Michael Joseph
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"it's not that Fragments of Him doesn't have a sexual/political agenda: instead it is that every game has one. These agendas are usually only identified in games that feature characters that are perceived as being outside of mainstream society."
--

and the effect of applying the "agenda" label to certain games is that it can undermine critical discussions of the work so that the truly important conversations about the appropriateness (and appropriateness of the dissemination) of the subversive beliefs and infectious views of the author(s) can take place instead.

And that means energy has to be spent defending against illegitimate attacks because they cannot be allowed to go unanswered.

Mata Haggis
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You last point is a difficult one. Should trolls or anti-diversity campaigners be answered or not? On one side there's the 'don't feed the trolls' idea which believes that engaging with them legitimises their views, on the other side is the problem that bullying and intimidation of should never be accepted.

Even then, it gets more complicated because, even though I am 'only' a university lecturer and SassyBot are a small indie games company, releasing a nice game does put us in a position of privilege: our voices will be louder than those of others. If we appear to talk over the heads of anyone (including bullies) then we could indeed become bullies ourselves!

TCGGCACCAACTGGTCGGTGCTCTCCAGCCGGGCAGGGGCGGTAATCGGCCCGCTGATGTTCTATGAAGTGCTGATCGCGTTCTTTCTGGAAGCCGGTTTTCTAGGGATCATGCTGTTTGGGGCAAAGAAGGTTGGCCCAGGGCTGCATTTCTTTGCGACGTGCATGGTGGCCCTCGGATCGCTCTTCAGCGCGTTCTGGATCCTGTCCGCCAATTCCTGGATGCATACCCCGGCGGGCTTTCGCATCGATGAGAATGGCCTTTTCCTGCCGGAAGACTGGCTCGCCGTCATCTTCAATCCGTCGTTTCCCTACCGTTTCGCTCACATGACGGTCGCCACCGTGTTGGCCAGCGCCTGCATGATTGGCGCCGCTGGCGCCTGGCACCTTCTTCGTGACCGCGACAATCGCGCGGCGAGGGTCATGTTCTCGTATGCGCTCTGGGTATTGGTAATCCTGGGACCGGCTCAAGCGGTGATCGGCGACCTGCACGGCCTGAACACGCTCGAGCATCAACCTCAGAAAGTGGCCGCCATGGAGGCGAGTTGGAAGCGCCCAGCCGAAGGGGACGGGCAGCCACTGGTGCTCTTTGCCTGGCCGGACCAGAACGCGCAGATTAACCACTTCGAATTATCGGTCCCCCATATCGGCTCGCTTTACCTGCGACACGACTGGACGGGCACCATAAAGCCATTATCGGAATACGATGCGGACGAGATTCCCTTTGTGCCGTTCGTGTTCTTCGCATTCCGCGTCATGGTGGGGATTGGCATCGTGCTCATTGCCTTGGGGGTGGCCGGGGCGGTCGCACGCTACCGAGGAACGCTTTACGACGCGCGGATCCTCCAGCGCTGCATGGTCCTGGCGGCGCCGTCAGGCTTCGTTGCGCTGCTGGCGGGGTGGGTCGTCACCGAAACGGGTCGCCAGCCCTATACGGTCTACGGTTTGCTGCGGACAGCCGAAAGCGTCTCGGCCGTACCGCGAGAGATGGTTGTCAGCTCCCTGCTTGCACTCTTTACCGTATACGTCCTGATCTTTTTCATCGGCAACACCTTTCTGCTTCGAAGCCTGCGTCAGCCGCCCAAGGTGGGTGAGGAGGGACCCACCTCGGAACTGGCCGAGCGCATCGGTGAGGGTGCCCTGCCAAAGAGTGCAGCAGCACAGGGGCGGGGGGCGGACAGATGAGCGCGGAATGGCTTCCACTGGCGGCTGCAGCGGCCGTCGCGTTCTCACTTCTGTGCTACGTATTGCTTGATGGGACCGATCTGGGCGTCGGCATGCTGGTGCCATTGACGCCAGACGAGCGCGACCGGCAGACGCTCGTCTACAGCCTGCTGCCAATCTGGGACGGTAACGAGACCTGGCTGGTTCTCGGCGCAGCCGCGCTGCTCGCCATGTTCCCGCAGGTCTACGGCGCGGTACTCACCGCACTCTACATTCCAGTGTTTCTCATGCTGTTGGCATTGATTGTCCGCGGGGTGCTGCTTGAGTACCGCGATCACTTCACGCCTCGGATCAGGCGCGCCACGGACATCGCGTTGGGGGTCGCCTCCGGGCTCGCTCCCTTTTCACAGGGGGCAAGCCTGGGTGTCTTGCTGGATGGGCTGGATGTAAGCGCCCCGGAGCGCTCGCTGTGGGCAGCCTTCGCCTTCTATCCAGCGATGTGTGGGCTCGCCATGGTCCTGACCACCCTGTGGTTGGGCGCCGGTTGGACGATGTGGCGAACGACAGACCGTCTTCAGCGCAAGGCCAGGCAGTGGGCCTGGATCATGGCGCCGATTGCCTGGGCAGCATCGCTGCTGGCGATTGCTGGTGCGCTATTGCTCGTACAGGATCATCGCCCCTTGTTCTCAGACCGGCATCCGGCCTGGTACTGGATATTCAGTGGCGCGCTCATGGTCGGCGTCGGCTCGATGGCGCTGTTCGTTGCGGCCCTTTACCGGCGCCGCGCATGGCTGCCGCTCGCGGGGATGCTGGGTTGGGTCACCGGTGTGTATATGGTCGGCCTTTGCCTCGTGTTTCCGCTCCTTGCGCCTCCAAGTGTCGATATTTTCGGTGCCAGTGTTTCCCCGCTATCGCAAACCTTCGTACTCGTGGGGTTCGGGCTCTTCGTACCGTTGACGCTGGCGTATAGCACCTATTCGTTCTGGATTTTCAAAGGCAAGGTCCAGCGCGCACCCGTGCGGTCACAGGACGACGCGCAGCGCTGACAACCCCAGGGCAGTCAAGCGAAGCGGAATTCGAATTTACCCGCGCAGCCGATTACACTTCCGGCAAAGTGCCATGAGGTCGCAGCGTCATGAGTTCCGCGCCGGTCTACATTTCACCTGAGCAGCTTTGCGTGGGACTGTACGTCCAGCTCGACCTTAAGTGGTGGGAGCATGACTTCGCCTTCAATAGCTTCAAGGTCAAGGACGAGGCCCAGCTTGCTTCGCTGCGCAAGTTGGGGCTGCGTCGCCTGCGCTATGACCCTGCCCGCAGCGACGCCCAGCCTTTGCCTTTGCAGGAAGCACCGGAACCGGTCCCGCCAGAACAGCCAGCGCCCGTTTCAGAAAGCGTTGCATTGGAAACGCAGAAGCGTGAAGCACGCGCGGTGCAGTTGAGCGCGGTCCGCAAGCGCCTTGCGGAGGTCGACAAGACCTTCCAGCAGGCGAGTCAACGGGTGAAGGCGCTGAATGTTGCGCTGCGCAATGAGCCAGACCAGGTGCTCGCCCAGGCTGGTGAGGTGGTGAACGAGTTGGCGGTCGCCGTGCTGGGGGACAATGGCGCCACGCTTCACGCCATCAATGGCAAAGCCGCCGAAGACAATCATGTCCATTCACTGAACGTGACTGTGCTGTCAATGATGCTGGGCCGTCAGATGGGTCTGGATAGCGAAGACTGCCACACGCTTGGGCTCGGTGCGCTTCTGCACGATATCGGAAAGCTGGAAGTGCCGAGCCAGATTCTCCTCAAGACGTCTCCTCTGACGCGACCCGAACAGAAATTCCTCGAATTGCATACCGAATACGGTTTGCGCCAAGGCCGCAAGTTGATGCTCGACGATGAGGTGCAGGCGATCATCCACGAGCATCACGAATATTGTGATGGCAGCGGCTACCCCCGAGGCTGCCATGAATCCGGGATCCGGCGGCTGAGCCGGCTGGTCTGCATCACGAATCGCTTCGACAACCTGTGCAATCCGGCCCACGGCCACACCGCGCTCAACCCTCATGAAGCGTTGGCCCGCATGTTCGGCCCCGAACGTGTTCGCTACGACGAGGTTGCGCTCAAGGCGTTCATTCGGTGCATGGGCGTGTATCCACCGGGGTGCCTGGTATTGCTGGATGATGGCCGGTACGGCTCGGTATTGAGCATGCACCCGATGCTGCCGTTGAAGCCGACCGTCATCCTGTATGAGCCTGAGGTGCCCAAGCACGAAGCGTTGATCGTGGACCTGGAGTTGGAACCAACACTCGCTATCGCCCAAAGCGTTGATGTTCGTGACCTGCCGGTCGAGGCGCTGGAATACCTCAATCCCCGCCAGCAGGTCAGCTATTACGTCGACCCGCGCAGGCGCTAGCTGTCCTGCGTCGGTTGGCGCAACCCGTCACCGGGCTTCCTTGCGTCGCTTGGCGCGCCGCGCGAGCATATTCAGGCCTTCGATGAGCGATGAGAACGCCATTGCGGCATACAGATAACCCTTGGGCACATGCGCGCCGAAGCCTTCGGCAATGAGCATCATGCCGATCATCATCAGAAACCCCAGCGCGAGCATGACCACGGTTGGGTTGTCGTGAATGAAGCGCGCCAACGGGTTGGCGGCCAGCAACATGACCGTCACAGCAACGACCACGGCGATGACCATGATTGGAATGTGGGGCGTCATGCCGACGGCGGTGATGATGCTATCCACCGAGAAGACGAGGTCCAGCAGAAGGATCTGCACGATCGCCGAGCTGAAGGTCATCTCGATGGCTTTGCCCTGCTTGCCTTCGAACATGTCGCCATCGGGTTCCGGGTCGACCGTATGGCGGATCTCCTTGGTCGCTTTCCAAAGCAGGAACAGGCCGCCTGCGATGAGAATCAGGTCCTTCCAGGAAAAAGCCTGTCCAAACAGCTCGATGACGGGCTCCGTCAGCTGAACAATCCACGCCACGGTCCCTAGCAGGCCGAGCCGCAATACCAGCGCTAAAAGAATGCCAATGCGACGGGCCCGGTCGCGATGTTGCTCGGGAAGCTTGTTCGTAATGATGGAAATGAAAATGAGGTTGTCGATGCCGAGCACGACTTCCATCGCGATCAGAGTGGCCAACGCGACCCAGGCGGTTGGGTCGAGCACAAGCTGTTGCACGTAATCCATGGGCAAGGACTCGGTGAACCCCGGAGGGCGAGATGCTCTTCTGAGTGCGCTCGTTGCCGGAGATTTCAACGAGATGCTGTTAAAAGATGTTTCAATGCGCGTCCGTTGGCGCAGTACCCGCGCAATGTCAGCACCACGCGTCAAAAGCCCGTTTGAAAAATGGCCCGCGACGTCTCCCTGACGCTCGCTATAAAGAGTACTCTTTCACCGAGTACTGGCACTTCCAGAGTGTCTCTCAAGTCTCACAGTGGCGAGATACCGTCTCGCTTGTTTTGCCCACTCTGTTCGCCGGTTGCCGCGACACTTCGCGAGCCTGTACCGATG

The one thing that I can be sure of is that we will attempt to maintain dignity, respect, and honesty at all times before and after development, but particularly aggressive people will no doubt test that resolve, and it is also possible that we may unintentionally get some things wrong. Part of the modern diversity movement is an acceptance that mistakes will sometimes be made, for example a person might use the wrong pronoun to describe another person. Taking responsibility for those mistakes, apologising and trying to improve afterwards is part of trying to be mature in dealing with a complex world.

I'm not sure if there is such a thing as an illegitimate attack - even trolls think that what they are doing is okay by their own ethical standards. It's too easy to dismiss everyone we disagree with, but equally it's very easy to get personally insulted and hurt while trying to be respectful. Balancing these is going to make the next year very interesting!

Luke Groeninger
profile image
"It would be easy to read this as adamant support for a hyper-masculine ideal, devoid of feelings and mental or physical intimacy, where the primary goal is domination of anything seen as organic, uncontrollable, insane, and other attributes that western society has historically associated with femininity. I don't for a second believe that Bungie set out with that as their agenda, but it can easily be read into Halo."

Interestingly, I actually read him as nearly explicitly agender for most (all) of the series - he eschews many of the hyper-masculine tropes present not only in media but also in the military. Almost all the masculine traits you ascribe to him were forced onto him without his consent (he was conscripted), and he consequently hides them behind the armor. His relationship with "the girl" supports this perspective because while she does flirt with him, he does not reciprocate it - it would be better argued that their relationship is platonic in nature, not romantic.

But that's just my opinion. I personally have felt more connection with the Halo series in part because, unlike Call of Duty or many other shooters, the character is actually free of the masculine traits that are prevalent in the genre.